Friday, December 6, 2013

Baby It's Cold Outside

This morning temperatures here in the desert are at freezing. Those of you who live in climates where it is cold in the winter probably are not phased by freezing temperatures, but those of us from desert climates who laugh when others complain that temperatures are in the 90's realize that freezing is unusually cold. In Arizona we wrap our plants in sheets, bring our pets in, and make sure to park our cars in the garage. Facebook is a-buzz with folks griping about having to use their heaters.

Thinking about heating a shouse makes me smile, since it is a relatively small area to actually have to heat. I thought I would do a brief post about heating options for those who may be considering living in a Shouse, tiny house, or other small home. This by no means covers all the options, but these are the layers of heat I will be using to ensure a safe and warm home on even the coldest of days.

The first consideration is fuel. If your heat source is only electric, you could put yourself in a very precarious situation. During ice storms and blizzards, power is often lost. Not just lost for an hour or so, but potentially for days. This could be fatal in some instances, so you must consider having an alternative source of heat in cases where electric may be interrupted.

I have four sources of heat for my Shouse: A cool-touch ceramic wall panel (actually 3) for radiant heating, baseboard heaters, and two styles of kerosene heaters.

Radiant Heat Panel
Radiant Heat Panels:  Fuel source: electric. These panels are awesome because they hang on the wall (spacers keep the back from resting on the wall and allows airflow around the panel), plug into a standard outlet, and can be painted to match your decor. They slowly release radiant heat, gently warming the air in a room. These are meant to run constantly and are not able to heat a cold room in a short amount of time. You would use these super efficient panels to supplement the heat in a room or to maintain temperature of an already warm room. They are reasonably priced and can be used for zone heating tasks. Safety is the best thing about these panels as they feel warm to the touch, but typically will not cause a burn.

Baseboard Heater
Baseboard Heat: Fuel: electric Baseboard heaters are a highly effective way to heat a room. They are hard-wired in and throw enough heat to warm a room in a reasonable amount of time. They are thermostatically controlled, so you can adjust just how much heat they produce and for how long. They can be a safety issue around small children because of a potential for burns. Fires can also occur if curtains or other flammable materials were to be touching the unit. These are often a primary source of heat in smaller homes and apartments and are dependable (unless the power goes out).

Vintage Perfection Heater
Modern Kerosene Heater
Kerosene Heat: Fuel: Kerosene Kerosene heaters are popular in the north east. They require refilling and, depending on efficiency and heating requirements, can run for a day or two before requiring refilling. Kerosene heaters throw off a lot of heat! They are typically used to support an inadequate heating system or to supplement heat on days that are extra cold. I have two styles of heater: One is from the early 1900's and is part of the K.I.S.S. principle (keep it simple, stupid) because it is just a wick and kerosene. They are small and portable. The second one is a more modern Kerosene heater with a tank and electronic ignition. It is quite a bit larger and will run longer because of the size of the tank that stores the fuel. It has a wide base and safety cage, making it a little safer than the vintage one (especially around pets and kids). Kerosene fuel is not too expensive and, even when the electric goes out, you can be toasty warm in your tiny abode. Kerosene is safe as long as you follow basic precautions, and you must keep children away from them as they can cause very serious burns. Wicks need to be replaced and maintenance considered. Refilling can be a hassle as it must be done out-of-doors.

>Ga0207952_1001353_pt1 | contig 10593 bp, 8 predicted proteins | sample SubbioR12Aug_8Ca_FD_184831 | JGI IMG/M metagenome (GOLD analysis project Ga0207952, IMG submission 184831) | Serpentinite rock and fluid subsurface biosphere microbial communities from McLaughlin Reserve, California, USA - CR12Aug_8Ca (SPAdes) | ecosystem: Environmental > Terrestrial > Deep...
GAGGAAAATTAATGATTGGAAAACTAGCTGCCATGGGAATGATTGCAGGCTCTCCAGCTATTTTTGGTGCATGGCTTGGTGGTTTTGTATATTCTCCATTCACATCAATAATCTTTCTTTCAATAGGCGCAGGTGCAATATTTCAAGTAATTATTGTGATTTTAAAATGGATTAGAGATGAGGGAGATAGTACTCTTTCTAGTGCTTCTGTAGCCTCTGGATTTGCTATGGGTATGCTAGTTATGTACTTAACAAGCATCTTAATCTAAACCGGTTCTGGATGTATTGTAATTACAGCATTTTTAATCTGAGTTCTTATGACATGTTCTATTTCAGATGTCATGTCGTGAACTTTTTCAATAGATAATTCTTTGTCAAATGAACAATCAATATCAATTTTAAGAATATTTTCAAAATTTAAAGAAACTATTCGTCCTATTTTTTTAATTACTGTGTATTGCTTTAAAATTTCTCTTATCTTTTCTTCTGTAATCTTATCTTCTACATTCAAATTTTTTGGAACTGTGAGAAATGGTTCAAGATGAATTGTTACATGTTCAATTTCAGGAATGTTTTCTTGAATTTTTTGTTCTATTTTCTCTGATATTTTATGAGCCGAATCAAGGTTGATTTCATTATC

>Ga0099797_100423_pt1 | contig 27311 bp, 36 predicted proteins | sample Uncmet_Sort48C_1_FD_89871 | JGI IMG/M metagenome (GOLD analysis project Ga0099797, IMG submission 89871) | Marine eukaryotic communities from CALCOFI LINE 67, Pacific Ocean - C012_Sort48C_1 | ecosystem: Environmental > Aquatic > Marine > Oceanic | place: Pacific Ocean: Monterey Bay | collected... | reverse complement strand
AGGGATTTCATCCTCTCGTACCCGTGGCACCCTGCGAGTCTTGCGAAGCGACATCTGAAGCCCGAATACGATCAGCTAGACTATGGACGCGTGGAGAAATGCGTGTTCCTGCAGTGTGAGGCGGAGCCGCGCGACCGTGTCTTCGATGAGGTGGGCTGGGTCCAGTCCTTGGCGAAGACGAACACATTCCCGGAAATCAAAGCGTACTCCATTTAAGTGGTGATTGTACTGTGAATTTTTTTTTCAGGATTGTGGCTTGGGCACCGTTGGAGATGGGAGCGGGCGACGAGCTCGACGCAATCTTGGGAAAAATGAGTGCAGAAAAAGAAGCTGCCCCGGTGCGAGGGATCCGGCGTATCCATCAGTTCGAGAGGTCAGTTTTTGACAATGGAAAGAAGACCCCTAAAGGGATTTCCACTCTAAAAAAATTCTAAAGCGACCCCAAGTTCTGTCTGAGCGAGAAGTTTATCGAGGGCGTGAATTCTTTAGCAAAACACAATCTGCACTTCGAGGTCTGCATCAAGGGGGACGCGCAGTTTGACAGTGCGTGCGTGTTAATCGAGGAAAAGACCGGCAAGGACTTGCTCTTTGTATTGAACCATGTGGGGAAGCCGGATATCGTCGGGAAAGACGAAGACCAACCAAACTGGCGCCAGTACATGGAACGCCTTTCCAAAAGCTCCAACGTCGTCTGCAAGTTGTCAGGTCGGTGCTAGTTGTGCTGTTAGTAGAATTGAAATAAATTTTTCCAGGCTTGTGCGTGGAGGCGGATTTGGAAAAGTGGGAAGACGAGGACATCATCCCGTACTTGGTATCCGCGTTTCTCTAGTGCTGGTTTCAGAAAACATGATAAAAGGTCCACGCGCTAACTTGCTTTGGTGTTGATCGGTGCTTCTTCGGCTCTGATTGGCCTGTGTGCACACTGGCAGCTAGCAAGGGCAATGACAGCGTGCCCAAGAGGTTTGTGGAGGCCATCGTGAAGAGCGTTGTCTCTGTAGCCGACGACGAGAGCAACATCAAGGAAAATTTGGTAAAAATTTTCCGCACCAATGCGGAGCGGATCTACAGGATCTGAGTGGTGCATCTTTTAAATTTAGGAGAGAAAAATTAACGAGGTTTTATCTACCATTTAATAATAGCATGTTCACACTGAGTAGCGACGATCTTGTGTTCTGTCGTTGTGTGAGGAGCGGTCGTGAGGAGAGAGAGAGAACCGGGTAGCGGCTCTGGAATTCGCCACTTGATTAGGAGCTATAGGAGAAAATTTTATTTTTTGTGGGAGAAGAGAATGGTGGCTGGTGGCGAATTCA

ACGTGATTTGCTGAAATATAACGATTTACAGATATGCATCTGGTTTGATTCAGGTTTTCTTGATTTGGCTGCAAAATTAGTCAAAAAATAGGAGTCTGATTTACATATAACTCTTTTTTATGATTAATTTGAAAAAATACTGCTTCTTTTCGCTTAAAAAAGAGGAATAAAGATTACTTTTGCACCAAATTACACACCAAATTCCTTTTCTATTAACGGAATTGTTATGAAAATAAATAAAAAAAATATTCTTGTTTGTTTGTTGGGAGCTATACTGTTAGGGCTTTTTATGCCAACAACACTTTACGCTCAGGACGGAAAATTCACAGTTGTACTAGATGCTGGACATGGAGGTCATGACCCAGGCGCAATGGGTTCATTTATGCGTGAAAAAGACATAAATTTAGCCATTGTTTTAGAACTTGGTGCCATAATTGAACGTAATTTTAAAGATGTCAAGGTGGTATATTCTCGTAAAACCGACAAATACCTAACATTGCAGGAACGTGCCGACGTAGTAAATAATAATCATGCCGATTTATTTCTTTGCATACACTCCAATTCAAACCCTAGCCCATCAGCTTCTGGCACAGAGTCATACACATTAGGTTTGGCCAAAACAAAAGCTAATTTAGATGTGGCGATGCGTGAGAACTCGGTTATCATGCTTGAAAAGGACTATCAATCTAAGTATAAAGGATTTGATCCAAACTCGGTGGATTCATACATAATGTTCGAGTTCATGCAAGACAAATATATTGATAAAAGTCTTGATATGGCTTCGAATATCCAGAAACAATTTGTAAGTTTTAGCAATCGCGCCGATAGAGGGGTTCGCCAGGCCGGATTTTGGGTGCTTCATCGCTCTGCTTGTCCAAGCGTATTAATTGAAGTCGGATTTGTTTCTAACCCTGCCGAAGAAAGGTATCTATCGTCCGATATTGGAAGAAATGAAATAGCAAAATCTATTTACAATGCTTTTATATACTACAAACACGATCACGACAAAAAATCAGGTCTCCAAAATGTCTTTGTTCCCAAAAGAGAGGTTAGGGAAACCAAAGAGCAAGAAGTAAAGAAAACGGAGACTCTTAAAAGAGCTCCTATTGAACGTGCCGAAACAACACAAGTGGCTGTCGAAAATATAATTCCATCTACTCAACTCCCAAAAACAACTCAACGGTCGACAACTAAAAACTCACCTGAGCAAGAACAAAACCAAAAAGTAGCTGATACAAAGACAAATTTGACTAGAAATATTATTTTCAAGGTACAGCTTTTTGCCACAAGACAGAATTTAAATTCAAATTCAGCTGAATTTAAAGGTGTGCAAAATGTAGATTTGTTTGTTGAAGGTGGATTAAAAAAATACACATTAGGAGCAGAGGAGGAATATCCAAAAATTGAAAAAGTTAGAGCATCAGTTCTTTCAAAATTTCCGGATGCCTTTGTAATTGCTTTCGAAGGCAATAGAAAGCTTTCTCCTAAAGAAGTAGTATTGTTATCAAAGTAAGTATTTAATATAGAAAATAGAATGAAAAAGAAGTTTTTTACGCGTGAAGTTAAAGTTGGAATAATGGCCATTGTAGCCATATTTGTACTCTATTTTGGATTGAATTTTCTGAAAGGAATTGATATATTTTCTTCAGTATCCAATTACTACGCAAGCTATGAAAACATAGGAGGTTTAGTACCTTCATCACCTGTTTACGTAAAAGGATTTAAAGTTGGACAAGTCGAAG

Awesome Wood Stove
Wood Heat: Fuel: Wood I have toyed with the idea of a wood stove, but as of right now I will not be adding one. I don't want to take up floor space with something that I will only need part of the year and cannot be stored when I don't need it. I will revisit wood heat as a source once I have spent a winter in the Shouse. The picture to the left shows what I am talking about for the Shouse, but there are many, many styles of wood heaters to select from. Wood is relatively inexpensive, and the stoves throw off a lot of heat. Again, burns are a concern as well as the potential for chimney fires and other types of fires. They require maintenance and cleaning frequently. You still must fetch wood to add to and maintain the fire as well.

The cold front we are feeling the affects of is sweeping across the United States bringing some bitterly cold weather to a good portion of the states. Considering heat is best done before the cold snap hits. What type of heat would you use in a small home? Do you have a method of heating not mentioned here? Share with us in the comments below.


  1. When I livedin tiny spaces at Breitenbush Hot springs, we were blessed with a geothermal system, with steam radiators throughout camp!
    Our backup for a few homes at the end of the heat lines were small propane heaters (similar to the kerosene) or wood stoves.

    1. That would be such a great way to heat things! I hear that in Klamath Falls, OR they heat their government buildings the same way. What a great way to use natural resources to our advantage.

  2. Propane for heating, cooking, and water heating.